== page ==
Campbell is a nondescript lead, but there are some excellent scenes involving Jennifer Connelly and/or Timothy Dalton — in particular, the bit where he’s trying to seduce her and she keeps identifying the movies he’s stealing lines from. Connelly’s role certainly isn’t your standard “damsel in distress”, a plus side of that long development period, where it was noted they needed to strengthen her character. She very much holds her own, with a nice line in bashing people over the head. Elsewhere, Dalton’s Errol Flynn-inspired movie star is a great villain — well, us Brits always do that best, don’t we?

A lot of people seem to love The Rocketeer; I think it has a bit of a cult following, even. I wanted to like it that much, and as it goes on it plays more into such territory, but it wastes too much time early on and is somewhat hamstrung by the production limitations of its era.

3 out of 5

The Tourist (2010)

2014 #101
Florian Henckel von Donnersmarck | 99 mins | TV | 2.35:1 | USA, France & Italy / English | 12 / PG-13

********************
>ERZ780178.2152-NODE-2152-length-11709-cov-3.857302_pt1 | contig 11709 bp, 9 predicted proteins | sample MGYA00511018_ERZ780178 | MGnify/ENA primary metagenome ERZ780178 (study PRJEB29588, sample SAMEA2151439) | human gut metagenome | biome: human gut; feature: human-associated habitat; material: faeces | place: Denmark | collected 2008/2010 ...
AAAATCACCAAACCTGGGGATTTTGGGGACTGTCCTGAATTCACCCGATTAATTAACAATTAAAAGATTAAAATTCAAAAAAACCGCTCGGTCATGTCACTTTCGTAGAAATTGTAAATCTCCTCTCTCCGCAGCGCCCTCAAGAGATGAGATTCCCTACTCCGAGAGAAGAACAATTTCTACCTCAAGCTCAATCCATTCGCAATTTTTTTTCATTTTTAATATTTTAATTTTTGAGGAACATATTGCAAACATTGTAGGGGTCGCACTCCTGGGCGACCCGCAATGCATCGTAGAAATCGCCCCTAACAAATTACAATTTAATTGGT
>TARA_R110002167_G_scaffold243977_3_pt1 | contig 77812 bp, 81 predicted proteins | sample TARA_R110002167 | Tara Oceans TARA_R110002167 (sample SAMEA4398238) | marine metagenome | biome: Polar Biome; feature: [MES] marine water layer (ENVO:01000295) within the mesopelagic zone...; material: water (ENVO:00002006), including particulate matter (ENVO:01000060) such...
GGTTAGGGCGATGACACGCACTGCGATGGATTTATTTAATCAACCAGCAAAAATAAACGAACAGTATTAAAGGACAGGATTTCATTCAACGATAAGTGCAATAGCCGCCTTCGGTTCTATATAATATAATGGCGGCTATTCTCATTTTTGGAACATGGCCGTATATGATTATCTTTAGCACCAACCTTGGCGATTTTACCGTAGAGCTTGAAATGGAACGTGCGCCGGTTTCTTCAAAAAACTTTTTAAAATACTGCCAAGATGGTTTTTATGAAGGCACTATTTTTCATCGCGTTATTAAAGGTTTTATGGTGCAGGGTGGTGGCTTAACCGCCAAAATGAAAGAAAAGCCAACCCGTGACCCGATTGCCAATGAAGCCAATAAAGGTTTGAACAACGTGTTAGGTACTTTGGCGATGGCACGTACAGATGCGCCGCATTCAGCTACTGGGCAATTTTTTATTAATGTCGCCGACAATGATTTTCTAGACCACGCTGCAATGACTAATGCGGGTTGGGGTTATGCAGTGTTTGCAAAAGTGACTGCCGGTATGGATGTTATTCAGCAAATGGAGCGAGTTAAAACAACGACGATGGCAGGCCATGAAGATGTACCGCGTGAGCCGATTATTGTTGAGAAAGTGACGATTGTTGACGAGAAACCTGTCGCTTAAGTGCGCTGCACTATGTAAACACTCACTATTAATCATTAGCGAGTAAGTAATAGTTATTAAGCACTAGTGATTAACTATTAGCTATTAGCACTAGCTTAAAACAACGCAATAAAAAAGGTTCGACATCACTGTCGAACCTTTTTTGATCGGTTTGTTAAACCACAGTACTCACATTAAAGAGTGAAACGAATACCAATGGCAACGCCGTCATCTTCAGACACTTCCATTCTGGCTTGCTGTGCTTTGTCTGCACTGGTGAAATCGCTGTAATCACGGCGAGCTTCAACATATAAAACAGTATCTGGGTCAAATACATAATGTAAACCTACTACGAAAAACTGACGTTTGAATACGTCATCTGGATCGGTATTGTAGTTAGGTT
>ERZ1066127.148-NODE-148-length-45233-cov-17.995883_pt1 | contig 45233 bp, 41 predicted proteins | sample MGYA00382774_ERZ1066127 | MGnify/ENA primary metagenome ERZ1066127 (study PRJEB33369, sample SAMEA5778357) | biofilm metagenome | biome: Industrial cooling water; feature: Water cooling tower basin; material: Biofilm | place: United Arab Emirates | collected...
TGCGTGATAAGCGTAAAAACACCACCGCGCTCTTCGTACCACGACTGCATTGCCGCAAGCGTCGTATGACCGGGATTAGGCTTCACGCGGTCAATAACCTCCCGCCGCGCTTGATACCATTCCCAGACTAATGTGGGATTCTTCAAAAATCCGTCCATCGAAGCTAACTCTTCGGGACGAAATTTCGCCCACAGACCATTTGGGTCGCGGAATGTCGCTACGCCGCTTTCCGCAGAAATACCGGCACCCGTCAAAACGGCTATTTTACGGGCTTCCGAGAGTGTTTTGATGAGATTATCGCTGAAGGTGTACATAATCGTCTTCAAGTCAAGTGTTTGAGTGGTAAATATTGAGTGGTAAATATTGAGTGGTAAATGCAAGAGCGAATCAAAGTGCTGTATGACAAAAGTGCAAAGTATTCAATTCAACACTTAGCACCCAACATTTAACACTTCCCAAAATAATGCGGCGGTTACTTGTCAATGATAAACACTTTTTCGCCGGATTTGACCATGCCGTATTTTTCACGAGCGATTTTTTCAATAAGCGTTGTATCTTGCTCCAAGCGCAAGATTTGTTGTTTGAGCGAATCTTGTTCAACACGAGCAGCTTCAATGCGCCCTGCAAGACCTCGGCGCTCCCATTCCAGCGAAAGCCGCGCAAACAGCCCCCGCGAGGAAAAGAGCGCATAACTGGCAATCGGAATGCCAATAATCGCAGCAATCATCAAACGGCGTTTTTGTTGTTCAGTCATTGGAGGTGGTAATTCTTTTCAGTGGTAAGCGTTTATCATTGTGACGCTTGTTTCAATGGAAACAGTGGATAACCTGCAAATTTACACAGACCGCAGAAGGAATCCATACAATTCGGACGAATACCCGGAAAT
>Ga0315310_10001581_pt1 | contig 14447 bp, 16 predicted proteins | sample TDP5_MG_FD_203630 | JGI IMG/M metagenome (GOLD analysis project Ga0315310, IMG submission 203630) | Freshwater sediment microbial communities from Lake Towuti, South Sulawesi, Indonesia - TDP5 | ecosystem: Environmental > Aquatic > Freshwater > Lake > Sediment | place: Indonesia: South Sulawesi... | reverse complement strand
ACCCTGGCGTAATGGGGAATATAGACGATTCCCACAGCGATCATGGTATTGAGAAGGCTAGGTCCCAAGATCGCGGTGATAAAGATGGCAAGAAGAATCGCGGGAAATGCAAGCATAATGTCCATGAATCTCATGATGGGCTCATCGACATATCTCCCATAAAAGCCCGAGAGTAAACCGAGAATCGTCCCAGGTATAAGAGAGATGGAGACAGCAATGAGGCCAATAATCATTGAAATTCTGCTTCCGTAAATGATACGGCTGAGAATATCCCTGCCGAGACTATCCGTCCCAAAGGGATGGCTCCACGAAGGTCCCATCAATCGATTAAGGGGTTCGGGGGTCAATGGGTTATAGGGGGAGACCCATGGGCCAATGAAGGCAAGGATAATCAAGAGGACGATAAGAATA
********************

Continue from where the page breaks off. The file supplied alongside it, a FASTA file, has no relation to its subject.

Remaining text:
The TouristMuch maligned on its release, I thought The Tourist was actually a decently entertaining light thriller.

Some of the criticisms are valid: stars Johnny Depp and Angelina Jolie do lack chemistry, there are some plot holes and logic leaps, and the tone is muddled (is it a thriller? A romance? A comedy? All of the above but with the wrong balance?)

However, other parts are good fun, and there are solid, entertaining twists to be found in the plot. It may not be a great movie, but taken as a light amusement, it’s not as bad as its reputation suggests.

3 out of 5

In the interests of completing my ever-growing backlog, I decided to post ‘drabble reviews’ of some films. For those unfamiliar with the concept, a drabble is a complete piece of writing exactly 100 words long. You’ve just read one.

Agatha (1979)

2008 #62
Michael Apted | 100 mins | TV | PG / PG

AgathaThere are no giant wasps in sight as Vanessa Redgrave’s Agatha Christie goes missing for eleven days in December 1926, and Dustin Hoffman’s journalist tries to track her down. While the frame of the story is true, the reasons behind Christie’s disappearance, and what occurred during it, aren’t known — which makes it fertile ground for speculation. Sadly, a fantastical plot about jewel thieves and shapeshifting aliens is much more exciting than the down-to-earth mystery we’re offered here.